This morning we all came to work at the usual time. All except for Scott, who was several minutes late. The rule is if you are late then you have to wear one of the silly hats. Scott thought he was safe because the hats were already packed. However, Stacy quickly pulled out a hat and placed it on Scott's head. As usual, he was a really good sport about it and even posed for a picture.
The cost of being late to work is that you have to wear a silly hat. It actually looks good on Scott.
We all were wondering why our flight wasn't listed on the "Departures" board. A little after 10:00am we were informed that our flight had been delayed by a day. A plane from Christchurch, New Zealand had been cancelled and this was the reason our flight was postponed. Stacy wanted us to finish packing just in case things changed again. In Antarctica it is possible for things to change back and forth several times and you usually get very little notice. The reason is that all of the flights are dependent on the weather and it can change in a matter of minutes.
In fact, yesterday I was running around in just my fleece jacket, but today was a very different story. The air was cold and the visibility was way down. Even the helicopters were grounded. As we are packing, Stacy suddenly yelled for me to take a look at something. I looked outside and was treated to a glimpse of "diamond air". This is where the air is so cold that the rain is crystallized into drops of ice and they glisten in the air like diamonds. It is really gorgeous. I was actually able to capture a very short video clip. You have to look real close but it is worth the effort.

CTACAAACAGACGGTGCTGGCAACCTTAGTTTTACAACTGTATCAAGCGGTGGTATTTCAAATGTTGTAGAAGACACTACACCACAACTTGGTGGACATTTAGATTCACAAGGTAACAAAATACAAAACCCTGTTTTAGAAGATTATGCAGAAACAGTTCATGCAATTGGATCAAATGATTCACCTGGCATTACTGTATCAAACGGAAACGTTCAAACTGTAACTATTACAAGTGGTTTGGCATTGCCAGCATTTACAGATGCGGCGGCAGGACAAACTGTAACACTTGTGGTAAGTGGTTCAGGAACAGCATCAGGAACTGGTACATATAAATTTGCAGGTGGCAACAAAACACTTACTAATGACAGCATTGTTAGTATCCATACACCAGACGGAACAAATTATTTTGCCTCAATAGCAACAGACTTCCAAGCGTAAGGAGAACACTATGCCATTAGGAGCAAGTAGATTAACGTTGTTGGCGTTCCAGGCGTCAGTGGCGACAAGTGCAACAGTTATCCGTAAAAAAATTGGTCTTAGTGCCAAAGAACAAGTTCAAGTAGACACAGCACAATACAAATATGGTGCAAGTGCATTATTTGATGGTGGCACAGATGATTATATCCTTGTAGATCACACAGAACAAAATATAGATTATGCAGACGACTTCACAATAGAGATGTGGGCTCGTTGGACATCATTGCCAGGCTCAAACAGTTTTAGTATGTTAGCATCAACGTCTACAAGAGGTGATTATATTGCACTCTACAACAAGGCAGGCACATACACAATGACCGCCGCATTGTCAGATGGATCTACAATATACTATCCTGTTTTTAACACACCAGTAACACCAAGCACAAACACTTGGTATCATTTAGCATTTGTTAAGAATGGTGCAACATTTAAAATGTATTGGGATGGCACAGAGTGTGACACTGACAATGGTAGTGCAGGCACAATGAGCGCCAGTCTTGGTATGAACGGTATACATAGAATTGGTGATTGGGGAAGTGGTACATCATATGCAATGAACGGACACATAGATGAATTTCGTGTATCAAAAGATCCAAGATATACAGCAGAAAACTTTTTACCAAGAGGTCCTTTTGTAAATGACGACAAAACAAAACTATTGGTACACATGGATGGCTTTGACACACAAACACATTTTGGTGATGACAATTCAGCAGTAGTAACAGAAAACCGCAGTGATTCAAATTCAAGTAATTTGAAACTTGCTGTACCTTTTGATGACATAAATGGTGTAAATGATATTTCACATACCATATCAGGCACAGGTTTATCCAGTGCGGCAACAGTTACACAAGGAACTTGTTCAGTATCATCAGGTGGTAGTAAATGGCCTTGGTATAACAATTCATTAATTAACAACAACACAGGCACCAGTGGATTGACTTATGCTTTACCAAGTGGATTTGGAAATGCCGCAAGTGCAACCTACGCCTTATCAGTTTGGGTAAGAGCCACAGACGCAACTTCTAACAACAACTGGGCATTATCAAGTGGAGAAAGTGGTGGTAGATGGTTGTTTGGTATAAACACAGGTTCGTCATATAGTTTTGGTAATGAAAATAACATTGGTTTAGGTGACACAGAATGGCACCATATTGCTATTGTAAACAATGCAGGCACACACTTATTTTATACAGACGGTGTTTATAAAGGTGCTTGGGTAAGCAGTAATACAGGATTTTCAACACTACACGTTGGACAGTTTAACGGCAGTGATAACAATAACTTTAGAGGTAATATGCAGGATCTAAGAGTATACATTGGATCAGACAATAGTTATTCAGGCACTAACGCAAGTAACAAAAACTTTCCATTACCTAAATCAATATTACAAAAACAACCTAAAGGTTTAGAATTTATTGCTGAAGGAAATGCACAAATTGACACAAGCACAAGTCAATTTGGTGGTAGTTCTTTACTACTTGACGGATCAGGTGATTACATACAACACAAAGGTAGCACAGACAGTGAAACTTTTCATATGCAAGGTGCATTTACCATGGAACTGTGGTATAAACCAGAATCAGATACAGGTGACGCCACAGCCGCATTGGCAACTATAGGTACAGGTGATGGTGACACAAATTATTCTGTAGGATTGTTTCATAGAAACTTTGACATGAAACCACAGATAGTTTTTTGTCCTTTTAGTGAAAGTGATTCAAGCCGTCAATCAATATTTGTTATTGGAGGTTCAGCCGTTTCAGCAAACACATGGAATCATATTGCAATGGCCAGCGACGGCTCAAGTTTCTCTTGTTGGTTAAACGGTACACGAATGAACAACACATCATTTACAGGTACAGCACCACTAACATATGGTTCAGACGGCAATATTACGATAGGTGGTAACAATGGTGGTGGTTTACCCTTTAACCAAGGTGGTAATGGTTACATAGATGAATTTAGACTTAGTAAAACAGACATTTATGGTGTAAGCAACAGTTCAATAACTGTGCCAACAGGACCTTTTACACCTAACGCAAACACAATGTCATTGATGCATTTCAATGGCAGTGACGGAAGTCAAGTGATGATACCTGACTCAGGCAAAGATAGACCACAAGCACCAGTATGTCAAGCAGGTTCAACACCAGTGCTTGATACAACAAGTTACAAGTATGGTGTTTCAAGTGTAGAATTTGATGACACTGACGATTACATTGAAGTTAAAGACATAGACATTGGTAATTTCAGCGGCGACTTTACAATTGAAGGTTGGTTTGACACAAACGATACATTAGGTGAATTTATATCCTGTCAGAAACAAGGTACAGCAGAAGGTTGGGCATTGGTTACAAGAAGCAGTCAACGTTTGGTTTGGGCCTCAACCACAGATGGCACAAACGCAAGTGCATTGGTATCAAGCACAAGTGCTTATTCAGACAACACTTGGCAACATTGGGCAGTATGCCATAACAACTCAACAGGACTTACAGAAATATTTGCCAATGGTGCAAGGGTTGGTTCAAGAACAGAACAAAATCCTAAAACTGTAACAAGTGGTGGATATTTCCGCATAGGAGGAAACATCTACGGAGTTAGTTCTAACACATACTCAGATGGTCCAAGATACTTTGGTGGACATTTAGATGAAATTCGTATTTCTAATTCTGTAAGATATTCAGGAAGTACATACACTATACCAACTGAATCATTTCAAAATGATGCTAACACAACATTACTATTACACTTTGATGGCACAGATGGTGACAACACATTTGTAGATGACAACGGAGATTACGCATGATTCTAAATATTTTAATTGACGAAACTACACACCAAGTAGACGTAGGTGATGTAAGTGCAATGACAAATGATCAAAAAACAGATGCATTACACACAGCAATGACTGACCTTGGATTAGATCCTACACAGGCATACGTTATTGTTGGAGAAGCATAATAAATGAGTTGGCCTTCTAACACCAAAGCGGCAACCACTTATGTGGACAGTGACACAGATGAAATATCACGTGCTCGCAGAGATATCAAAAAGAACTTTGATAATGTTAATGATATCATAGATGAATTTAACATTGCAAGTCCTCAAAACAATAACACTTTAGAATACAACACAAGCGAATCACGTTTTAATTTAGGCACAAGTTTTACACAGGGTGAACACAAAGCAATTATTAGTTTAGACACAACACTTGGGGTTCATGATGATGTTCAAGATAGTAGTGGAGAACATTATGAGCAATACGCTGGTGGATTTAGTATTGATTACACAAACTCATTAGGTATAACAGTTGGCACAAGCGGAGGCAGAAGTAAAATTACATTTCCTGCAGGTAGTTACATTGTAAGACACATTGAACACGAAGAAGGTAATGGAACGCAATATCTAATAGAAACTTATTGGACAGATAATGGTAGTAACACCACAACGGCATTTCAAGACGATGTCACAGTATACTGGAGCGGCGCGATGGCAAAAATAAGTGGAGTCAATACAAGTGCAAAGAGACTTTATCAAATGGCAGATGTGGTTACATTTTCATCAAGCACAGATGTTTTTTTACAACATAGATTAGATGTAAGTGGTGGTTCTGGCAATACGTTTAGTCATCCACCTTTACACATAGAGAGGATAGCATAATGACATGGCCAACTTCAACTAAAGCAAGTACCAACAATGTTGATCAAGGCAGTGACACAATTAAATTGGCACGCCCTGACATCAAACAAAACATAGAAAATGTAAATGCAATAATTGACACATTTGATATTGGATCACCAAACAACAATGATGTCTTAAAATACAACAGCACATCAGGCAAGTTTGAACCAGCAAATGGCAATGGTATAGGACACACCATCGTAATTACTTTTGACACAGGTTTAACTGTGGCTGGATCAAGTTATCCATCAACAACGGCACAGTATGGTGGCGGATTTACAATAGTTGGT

Shortly after, the "diamond air" turned to snow.
The snow was coming down in big flakes but hardly any stuck to the ground.
One of the side effects was that the soda I put outside to chill was covered in snow. There was little doubt that it was cold enough.
The air is so cold that I don't need a refrigerator to keep my drinks cold. If only it was Tab.
We kept on packing because our goal was to pack all of the containers and take them to Cargo before the end of the day. After each container is filled, it is sealed with tape, buckles, or screws and then it is wrapped with two metal straps. They even have a special piece of equipment to connect the metal strap and crimp it. It was actually a lot of fun to learn how to use the equipment.
Each box needs two metal straps to insure that they make it back to the United States in one piece.
We also had to return some last minute items. Scott and I went on a trip to several places and we got an unexpected treat when we reached the Heavy Machine shop. Holly, the parts supervisor, took us for a short tour of the facility. It was filled with the largest vehicles I have ever seen. I couldn't get over how big the tires were. Here is a picture of me next to one of the tires. Another vehicle actually had tires that were even bigger than these. It was way cool.
Is it that the tire is tall or am I short?
One thing that we really wanted to do before we left Antarctica was to put SARA, the ROV that my students built, into the water. We filled the small test tank and crossed our fingers. Then we gathered everything around the test tank and hooked it all up. Stacy really liked our camera set-up. We are using a fish camera named SAM (this stands for SARA's Aquatic Mascot) that is connected to a small black and white television monitor. It works really well and it is lots of fun to see what SARA sees.